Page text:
Researchers in Australia said on Thursday they have made a “major breakthrough” in diagnosing and treating endometriosis.
The condition, which affects women’s reproductive system, impacts about 10% of women ages 15-44, according to the World Health Organization. Now the Royal Hospital for Women in Australia says for the first time, their team successfully grew tissue from endometriosis in a laboratory. They said this allowed researchers to “observe cell changes and compare how different tissue responds to different treatments.”
They say this could allow doctors to effectively treat variations of endometriosis.
“Thirty years ago, we treated all breast cancers the same. We now know there are many different types of breast cancer and treat them accordingly,” said Jason Abbott, a professor at the Royal Hospital for Women. “This is a similar breakthrough and will allow more targeted and therefore more effective treatment, depending on the type of endometriosis a patient has.”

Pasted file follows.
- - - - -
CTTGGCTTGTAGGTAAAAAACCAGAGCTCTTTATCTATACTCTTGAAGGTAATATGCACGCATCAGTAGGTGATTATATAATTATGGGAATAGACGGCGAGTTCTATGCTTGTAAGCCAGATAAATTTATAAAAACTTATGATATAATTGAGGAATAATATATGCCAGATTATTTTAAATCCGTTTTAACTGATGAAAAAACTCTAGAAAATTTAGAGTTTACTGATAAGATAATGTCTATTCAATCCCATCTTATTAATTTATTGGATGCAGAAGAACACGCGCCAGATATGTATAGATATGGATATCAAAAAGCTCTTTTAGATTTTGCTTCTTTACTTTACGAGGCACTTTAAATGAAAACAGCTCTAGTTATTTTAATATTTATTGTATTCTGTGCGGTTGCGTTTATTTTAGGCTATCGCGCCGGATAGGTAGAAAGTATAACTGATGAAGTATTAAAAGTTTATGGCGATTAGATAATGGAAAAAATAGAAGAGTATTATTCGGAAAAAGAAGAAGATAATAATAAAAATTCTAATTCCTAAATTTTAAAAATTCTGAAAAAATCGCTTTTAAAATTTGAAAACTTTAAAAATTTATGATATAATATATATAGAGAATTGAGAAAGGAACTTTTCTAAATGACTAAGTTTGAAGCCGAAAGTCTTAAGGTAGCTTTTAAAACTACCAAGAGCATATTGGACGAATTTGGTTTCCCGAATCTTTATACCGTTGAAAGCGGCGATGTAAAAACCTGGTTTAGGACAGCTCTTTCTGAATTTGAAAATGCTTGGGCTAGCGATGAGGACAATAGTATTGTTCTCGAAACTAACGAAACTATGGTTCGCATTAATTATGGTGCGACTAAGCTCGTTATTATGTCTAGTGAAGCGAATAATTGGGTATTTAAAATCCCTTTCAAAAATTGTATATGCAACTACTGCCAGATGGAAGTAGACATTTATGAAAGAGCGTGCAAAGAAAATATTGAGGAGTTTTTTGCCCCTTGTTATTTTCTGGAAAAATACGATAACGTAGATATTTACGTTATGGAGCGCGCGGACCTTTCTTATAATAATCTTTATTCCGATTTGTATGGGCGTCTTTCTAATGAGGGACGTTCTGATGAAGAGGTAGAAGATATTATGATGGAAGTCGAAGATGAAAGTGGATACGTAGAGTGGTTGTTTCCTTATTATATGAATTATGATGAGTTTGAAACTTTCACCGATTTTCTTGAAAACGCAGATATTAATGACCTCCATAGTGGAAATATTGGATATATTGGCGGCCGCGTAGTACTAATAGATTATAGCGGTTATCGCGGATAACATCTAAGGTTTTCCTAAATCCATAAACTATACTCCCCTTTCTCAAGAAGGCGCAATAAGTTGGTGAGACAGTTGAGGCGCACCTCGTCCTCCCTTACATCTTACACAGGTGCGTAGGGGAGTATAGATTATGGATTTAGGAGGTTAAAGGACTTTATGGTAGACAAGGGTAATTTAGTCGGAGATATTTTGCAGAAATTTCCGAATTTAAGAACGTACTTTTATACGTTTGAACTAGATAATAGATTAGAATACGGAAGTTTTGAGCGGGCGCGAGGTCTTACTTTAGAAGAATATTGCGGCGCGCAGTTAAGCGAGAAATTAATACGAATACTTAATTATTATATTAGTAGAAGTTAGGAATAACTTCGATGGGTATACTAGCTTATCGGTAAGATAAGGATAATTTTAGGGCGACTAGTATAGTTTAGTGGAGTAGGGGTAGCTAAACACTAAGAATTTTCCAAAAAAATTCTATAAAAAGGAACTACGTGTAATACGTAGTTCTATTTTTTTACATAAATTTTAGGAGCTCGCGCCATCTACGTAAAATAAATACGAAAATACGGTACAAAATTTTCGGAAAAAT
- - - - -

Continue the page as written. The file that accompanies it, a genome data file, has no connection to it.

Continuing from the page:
According to the Cleveland Clinic, endometriosis tissue can grow in places outside of the uterus, including the abdomen, pelvis or even chest. The Cleveland Clinic says that treatment often focuses on the symptoms, which include pain medications and hormone therapies. Given that endometriosis is a chronic disease, surgery is sometimes considered but often results in the condition returning.
The condition is among the most common reproductive health concerns for women.
“By knowing the type of endometriosis, we will be able to predict whether a patient is likely to experience an aggressive, invasive form of the disease and offer treatment to preserve her fertility,” Abbott said.
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